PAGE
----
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The Lost Art of Storytelling

tito akomolede

This summer I had the opportunity to work with a young man from Nigeria whose stories were quite thought provoking and validated our societal need to listen more generously. In our hurry to achieve and accomplish, many of us have lost the capacity for taking in much more than sound bites. The important process of storytelling is transformative for both the listener and the storyteller. I asked Tito to share a few of his insights.

Upon arriving in the United States, at the age of six, I quickly learned to compartmentalize my life into two convenient sections: one Nigerian and one American. Leaving my house on the way to school each morning was like the plane trip here; once I closed the door behind me and took off, I was in a new land.

The rules were different.

The expectations were different.

The behavior was different.

From my perspective, the American spirit is deeply rooted in nationalism, liberty and absolute autonomy. “African Pride” is pride in fierce will, heart and passion; a people broken, but still hopeful in the concept of resurrection and rebirth.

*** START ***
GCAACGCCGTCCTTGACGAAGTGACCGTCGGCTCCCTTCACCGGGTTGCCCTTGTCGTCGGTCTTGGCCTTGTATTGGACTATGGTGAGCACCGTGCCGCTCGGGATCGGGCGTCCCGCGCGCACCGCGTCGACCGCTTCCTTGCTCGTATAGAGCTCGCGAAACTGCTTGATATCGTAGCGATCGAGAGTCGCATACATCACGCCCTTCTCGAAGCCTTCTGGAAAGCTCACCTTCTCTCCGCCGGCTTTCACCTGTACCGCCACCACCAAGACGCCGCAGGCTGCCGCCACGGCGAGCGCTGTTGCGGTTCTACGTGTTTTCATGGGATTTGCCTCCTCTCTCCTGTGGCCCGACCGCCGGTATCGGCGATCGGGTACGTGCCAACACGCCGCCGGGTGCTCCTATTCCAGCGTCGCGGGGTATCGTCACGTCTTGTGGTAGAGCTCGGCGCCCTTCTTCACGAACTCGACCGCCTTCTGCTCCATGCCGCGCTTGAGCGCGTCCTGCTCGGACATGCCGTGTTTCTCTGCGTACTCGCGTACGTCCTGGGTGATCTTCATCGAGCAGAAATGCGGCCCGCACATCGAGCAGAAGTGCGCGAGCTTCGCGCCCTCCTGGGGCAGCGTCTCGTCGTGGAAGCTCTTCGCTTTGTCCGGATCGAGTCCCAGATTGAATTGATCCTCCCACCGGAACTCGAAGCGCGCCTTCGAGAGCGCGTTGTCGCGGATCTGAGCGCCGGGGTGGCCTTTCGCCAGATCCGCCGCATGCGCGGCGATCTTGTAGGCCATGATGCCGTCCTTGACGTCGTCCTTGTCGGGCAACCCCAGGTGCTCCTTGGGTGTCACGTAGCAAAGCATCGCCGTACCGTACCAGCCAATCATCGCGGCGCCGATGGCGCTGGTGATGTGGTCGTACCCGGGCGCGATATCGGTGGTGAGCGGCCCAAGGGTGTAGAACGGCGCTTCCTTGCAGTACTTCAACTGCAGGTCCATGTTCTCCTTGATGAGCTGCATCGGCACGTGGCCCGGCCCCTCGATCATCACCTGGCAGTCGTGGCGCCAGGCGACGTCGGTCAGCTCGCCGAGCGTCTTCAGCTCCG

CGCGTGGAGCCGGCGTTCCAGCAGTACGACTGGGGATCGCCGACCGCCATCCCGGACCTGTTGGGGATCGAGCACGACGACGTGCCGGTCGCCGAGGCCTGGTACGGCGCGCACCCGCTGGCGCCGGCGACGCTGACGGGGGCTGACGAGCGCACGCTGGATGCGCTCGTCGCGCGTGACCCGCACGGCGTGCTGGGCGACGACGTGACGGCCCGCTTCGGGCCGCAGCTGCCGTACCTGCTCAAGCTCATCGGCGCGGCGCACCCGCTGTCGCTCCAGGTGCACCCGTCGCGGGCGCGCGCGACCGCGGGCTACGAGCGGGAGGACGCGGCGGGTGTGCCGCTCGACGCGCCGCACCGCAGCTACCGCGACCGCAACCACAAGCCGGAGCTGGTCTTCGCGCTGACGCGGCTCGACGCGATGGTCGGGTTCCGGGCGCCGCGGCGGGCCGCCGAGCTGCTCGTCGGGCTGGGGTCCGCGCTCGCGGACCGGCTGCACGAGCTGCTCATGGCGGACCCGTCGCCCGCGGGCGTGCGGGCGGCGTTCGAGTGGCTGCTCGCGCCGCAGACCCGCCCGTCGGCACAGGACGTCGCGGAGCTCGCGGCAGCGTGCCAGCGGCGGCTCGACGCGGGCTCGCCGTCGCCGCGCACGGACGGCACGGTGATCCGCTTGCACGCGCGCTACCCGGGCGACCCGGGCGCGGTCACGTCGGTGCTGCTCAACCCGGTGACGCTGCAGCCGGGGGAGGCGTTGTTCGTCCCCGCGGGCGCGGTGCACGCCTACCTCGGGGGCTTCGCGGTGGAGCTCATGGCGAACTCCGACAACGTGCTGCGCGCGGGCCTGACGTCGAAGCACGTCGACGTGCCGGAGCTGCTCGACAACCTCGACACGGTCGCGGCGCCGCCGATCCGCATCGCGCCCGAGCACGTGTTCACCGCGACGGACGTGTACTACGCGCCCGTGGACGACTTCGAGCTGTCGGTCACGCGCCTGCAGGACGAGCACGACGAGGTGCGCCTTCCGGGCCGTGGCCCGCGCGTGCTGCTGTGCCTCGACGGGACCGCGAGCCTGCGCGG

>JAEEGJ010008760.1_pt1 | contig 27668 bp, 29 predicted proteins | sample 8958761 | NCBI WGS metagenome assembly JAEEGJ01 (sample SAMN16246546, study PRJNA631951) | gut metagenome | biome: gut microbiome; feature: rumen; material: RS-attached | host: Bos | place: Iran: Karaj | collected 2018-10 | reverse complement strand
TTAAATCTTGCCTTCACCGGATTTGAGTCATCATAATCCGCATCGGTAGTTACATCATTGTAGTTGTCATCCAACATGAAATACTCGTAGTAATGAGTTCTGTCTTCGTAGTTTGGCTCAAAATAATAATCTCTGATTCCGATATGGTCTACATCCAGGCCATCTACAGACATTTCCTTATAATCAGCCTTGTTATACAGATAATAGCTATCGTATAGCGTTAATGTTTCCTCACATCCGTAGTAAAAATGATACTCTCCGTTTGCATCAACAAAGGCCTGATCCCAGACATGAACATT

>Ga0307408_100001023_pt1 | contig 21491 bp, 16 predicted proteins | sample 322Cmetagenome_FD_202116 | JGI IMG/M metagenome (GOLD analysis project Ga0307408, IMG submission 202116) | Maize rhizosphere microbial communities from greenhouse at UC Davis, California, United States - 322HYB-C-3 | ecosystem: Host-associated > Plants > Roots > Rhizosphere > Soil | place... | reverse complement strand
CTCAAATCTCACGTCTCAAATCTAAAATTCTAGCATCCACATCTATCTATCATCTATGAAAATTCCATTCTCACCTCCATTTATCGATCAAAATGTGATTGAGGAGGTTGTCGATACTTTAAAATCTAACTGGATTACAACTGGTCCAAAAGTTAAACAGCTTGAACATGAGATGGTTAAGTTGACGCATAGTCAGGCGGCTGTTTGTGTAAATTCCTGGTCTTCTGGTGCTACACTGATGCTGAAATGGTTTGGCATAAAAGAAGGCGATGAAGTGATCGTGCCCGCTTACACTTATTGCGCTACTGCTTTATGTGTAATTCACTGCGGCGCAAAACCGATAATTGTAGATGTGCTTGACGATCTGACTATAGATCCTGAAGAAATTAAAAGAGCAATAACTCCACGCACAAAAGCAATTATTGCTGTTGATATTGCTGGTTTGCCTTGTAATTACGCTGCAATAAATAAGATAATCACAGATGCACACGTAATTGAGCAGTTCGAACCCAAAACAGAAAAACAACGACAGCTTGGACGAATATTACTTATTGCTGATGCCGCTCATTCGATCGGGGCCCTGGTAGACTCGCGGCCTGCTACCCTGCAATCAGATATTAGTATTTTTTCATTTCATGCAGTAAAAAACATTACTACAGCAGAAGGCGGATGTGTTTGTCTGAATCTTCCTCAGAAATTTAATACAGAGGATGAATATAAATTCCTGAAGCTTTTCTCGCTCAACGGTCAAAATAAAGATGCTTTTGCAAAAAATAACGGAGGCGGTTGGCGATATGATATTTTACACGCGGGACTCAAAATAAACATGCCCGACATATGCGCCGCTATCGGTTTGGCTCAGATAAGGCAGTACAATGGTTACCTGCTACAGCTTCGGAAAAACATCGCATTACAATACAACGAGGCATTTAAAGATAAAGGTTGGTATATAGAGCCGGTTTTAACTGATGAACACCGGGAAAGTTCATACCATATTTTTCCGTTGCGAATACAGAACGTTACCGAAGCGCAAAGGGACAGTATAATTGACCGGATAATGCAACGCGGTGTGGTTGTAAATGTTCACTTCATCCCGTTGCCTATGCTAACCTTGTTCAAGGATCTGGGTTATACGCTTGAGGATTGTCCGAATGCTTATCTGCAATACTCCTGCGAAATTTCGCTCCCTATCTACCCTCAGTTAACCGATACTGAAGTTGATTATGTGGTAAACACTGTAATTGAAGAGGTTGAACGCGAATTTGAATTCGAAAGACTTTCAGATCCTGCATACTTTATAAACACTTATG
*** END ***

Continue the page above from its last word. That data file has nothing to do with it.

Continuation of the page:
While in high school, the African passion of storytelling found its way into my academic essays only to hear teachers tell me they found my writing “too flowery” or that it had “too much fluff”. “Just state points and wrap up with a cohesive conclusion!” I was simply writing like a storyteller who captures every aspect of the experience that is being stored and catalogued in order to share it all when the awaited opportunity calls. So when asked to write a paper focusing on the pyramids of Egypt, I not only included the dates they were constructed, but also the inspiration they lit within me. How gazing upon such an architectural marvel in a time without modern technology could force a belief in the limitless will of our species. From my perspective the “simple” structure tells an amazing story.

I saw a story in everything, but it seemed sharing them was frowned upon throughout my school years. What I feared most began to manifest; the difference in my culturally derived thinking process became a major liability. People didn’t have time or care to listen to my ideas. I did not see this as uniqueness, but as an internal battle only I was fighting.

Today, I now know that almost every immigrant undergoes similar challenges. For most of my life I tried to ensure that this difference never became a liability; I have since realized it is my greatest asset. Only when I stopped seeing myself as a product of two irreconcilable cultures and rather as a unique individual with an interesting mix of ideals and perspective, was I able to embrace my identity. Though monumentally different from most of my peers, it was mine. The experiences, the advantages, the challenges…all mine.

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